Shane: It’s like, when you take a vitamin, you might feel better, and you might take your vitamin. But if you wake up at midnight, and you don’t have any vitamins, and you said, “Oh, I forgot my vitamin, I’ll get it later.” And then you forget it the next time you go to the store. You don’t care because it’s a vitamin.
Jocelyn: In a perfect world, to sell them as products, either online or in the real world, you need to make sure that you’re solving a problem that is an aspirin problem. One, that people are going to pull out their wallets immediately, not think about, like, “It might make my life better.” It’s just like, I love the health and fitness industry. They don’t sell, “Oh, feel better,” and, “Exercise or diet is going to help you feel better, it’s going to increase your energy.” That doesn’t sell products.
Shane: No, you’re going to lose 50 pounds, like right now. You’re fat and you need to lose weight. That’s basically what they say.
Jocelyn: When you look at their ads and all that, they offer 6-pack abs, lose ten pounds in ten days, or whatever. That’s the kind of language that they use. When you think about your online product, or any product, you need to think about that type of language. What are people really looking?
Shane: Are people looking for this? I don’t know. To me, it sounds a little flighty. “Oh, I want to be more creative.” They may be searching for that. Someone may be typing into Google. “I want to be more creative, and I’m willing to pay for this.” They’re looking for something to teach me to be creative. You’re going to have to research that to find out, but you need to really check if that’s true.
Jocelyn: I would say that maybe, if you’re teaching them to be more creative so they can use that creativity to create things to sell on Etsy for instance, that could be a market. I’m just using that as an example.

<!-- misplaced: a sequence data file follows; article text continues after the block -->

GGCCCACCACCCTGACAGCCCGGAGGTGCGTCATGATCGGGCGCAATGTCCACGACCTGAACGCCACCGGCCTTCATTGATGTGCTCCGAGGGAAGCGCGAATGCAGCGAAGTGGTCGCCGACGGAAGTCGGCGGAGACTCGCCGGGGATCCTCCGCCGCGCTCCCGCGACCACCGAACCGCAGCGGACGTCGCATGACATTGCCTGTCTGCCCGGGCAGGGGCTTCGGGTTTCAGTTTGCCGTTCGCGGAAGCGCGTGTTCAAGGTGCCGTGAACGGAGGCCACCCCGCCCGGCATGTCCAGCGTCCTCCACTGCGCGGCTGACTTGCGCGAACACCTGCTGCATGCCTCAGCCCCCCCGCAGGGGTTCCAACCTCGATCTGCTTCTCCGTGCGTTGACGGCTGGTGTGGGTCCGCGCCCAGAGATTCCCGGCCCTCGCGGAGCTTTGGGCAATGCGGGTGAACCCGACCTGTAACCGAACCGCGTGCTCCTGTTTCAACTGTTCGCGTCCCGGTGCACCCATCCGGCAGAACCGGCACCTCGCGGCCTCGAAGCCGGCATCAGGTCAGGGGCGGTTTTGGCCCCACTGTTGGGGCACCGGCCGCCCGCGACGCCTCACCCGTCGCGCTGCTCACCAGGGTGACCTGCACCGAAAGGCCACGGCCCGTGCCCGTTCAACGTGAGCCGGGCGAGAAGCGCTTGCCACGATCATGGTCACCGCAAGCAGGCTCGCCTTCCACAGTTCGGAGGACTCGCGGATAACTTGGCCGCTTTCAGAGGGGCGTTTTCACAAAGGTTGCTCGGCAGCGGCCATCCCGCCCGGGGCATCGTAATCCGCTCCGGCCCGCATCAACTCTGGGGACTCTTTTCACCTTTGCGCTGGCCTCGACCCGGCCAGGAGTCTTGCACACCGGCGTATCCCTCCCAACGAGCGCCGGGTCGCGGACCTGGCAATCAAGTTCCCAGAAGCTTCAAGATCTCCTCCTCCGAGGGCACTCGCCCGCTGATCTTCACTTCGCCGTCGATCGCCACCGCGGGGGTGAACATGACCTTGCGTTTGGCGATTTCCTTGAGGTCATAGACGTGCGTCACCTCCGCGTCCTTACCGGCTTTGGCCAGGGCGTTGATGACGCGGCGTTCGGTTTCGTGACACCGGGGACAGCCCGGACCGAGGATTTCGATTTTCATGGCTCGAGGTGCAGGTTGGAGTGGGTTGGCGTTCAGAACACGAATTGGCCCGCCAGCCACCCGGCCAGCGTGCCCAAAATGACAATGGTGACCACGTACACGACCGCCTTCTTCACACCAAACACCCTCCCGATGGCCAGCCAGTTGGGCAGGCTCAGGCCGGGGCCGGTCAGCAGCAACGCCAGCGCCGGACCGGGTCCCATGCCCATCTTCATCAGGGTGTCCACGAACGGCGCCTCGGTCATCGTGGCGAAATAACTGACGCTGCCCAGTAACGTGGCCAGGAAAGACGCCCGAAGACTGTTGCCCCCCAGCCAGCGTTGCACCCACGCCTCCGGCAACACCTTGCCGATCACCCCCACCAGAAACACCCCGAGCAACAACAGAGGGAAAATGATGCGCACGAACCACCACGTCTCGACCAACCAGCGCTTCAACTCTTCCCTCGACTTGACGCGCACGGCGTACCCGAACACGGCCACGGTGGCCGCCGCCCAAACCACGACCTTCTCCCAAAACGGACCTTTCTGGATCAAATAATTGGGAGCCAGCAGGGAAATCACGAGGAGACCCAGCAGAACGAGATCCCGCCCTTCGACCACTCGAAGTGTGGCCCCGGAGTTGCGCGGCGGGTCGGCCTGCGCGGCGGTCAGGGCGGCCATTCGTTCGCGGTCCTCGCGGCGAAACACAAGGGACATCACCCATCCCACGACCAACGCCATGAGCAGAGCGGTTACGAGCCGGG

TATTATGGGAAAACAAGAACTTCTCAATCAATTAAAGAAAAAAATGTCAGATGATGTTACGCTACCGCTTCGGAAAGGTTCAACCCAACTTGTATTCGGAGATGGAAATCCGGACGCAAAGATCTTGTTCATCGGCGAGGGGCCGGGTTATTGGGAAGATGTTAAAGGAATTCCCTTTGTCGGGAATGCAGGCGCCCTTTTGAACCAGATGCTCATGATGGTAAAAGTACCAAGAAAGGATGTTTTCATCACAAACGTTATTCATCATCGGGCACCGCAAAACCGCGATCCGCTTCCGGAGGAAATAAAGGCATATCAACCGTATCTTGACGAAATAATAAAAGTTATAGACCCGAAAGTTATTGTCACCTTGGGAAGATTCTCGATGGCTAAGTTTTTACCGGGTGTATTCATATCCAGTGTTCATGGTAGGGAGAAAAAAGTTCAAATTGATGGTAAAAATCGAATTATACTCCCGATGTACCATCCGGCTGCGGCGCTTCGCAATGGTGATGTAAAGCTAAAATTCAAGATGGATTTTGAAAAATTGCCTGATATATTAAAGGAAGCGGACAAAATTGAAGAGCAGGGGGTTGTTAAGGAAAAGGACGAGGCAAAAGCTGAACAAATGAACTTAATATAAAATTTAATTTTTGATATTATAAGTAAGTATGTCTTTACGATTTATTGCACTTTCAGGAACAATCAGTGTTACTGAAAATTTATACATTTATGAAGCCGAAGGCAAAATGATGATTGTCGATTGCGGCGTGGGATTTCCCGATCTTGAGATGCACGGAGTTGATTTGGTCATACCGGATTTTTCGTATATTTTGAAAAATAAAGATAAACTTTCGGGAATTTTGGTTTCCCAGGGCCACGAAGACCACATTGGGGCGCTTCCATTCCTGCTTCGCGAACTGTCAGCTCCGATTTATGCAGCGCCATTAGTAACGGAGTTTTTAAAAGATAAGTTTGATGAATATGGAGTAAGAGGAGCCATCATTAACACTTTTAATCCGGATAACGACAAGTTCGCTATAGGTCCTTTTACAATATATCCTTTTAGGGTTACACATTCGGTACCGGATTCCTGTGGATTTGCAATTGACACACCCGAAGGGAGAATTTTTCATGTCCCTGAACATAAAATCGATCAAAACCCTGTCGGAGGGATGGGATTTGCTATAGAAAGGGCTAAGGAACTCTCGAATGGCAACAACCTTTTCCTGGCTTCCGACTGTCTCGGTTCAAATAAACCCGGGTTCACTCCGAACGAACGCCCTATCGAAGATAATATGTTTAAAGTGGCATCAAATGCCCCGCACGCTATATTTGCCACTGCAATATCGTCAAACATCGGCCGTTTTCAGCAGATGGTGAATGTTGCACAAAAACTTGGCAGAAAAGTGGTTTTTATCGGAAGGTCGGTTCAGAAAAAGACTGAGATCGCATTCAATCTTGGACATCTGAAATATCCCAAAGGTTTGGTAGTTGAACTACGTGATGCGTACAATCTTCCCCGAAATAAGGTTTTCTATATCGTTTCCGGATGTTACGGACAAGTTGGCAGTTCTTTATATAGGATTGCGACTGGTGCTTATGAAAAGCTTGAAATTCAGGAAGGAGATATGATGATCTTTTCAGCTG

Shane: Right, but it might not be just someone sitting around, wanting to be more creative at home as a hobby. That might not be enough to make people pay. And the second part of your question– you can totally hear the Korean Airlines trying to find their last passengers as we’re talking– as we talked about finding an avatar, you want to find someone already looking for what you have rather than convince them to be your avatar. That’s true for everything: you want someone who has already made the decision, that they really want to be more creative. They’re in the search engine actively looking for products that will help them be that, or maybe they’re joining Facebook groups about being more creative. You’ve got to find people who have made that decision. You don’t want to be going up to someone and convincing them, “Hey, your life would be better if you were just more creative.” We find this a lot in online business. A long time ago, many years ago, we stopped trying to talk people into doing online business. We only talked to people who have discovered online business, have decided it’s for them, and want to take the next step. I could talk to a hundred people who’ve never heard of online business, and maybe one of them will say, “That’s for me.”
Jocelyn: And it’s so easy for us to talk about it, and people to say, “I want that. I can’t wait to start that.” But how many people are actually going to do that?
Shane: You have to find someone who is actively looking for your solution. Don’t try to convince people that they need your solution or you’re probably not going to make much money.
Jocelyn: Alright. If you enjoyed this Q&A, you can ask us your own question. If you support us on Patreon, you can go to flippedlifestyle.com/patreon, and you can check out how to support us there. We also have a weekly podcast, The Flipped Lifestyle podcast, and it comes out every Tuesday.
Shane: And don’t forget to hit subscribe so that every time we release a Q&A with S&J, it will notify you in your e-mail, and you can check out the video, and learn a little bit about online business. See you next time.